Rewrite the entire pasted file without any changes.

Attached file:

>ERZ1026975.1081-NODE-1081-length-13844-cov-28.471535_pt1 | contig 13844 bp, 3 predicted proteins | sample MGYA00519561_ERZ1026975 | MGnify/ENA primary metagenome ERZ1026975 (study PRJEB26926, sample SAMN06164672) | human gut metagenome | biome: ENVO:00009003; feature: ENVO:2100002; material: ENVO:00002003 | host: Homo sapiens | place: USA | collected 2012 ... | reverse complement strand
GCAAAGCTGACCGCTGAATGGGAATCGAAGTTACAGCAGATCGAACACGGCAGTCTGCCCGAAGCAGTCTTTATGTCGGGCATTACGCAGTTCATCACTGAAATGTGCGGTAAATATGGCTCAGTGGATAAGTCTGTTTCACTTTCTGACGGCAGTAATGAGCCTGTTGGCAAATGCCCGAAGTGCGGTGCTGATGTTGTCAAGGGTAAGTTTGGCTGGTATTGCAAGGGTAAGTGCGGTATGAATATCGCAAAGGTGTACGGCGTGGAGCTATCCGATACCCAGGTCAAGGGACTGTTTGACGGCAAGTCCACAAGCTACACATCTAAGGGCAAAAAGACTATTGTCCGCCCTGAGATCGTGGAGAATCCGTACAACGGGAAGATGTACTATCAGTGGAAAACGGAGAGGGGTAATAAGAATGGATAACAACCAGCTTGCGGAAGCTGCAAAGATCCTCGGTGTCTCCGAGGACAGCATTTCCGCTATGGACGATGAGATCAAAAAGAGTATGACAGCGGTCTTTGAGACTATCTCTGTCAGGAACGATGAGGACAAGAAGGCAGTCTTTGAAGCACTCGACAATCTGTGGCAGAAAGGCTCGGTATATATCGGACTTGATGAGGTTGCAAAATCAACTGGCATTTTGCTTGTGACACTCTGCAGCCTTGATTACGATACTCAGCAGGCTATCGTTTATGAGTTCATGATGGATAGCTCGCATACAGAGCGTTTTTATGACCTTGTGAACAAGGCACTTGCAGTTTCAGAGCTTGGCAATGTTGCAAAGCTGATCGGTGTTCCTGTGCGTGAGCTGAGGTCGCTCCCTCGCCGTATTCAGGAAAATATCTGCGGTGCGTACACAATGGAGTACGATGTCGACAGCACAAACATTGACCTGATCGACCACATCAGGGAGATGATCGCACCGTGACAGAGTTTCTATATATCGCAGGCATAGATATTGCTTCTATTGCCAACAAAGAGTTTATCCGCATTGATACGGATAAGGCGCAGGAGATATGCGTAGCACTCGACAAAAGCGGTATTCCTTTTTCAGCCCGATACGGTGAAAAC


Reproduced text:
>ERZ1026975.1081-NODE-1081-length-13844-cov-28.471535_pt1 | contig 13844 bp, 3 predicted proteins | sample MGYA00519561_ERZ1026975 | MGnify/ENA primary metagenome ERZ1026975 (study PRJEB26926, sample SAMN06164672) | human gut metagenome | biome: ENVO:00009003; feature: ENVO:2100002; material: ENVO:00002003 | host: Homo sapiens | place: USA | collected 2012 ... | reverse complement strand
GCAAAGCTGACCGCTGAATGGGAATCGAAGTTACAGCAGATCGAACACGGCAGTCTGCCCGAAGCAGTCTTTATGTCGGGCATTACGCAGTTCATCACTGAAATGTGCGGTAAATATGGCTCAGTGGATAAGTCTGTTTCACTTTCTGACGGCAGTAATGAGCCTGTTGGCAAATGCCCGAAGTGCGGTGCTGATGTTGTCAAGGGTAAGTTTGGCTGGTATTGCAAGGGTAAGTGCGGTATGAATATCGCAAAGGTGTACGGCGTGGAGCTATCCGATACCCAGGTCAAGGGACTGTTTGACGGCAAGTCCACAAGCTACACATCTAAGGGCAAAAAGACTATTGTCCGCCCTGAGATCGTGGAGAATCCGTACAACGGGAAGATGTACTATCAGTGGAAAACGGAGAGGGGTAATAAGAATGGATAACAACCAGCTTGCGGAAGCTGCAAAGATCCTCGGTGTCTCCGAGGACAGCATTTCCGCTATGGACGATGAGATCAAAAAGAGTATGACAGCGGTCTTTGAGACTATCTCTGTCAGGAACGATGAGGACAAGAAGGCAGTCTTTGAAGCACTCGACAATCTGTGGCAGAAAGGCTCGGTATATATCGGACTTGATGAGGTTGCAAAATCAACTGGCATTTTGCTTGTGACACTCTGCAGCCTTGATTACGATACTCAGCAGGCTATCGTTTATGAGTTCATGATGGATAGCTCGCATACAGAGCGTTTTTATGACCTTGTGAACAAGGCACTTGCAGTTTCAGAGCTTGGCAATGTTGCAAAGCTGATCGGTGTTCCTGTGCGTGAGCTGAGGTCGCTCCCTCGCCGTATTCAGGAAAATATCTGCGGTGCGTACACAATGGAGTACGATGTCGACAGCACAAACATTGACCTGATCGACCACATCAGGGAGATGATCGCACCGTGACAGAGTTTCTATATATCGCAGGCATAGATATTGCTTCTATTGCCAACAAAGAGTTTATCCGCATTGATACGGATAAGGCGCAGGAGATATGCGTAGCACTCGACAAAAGCGGTATTCCTTTTTCAGCCCGATACGGTGAAAAC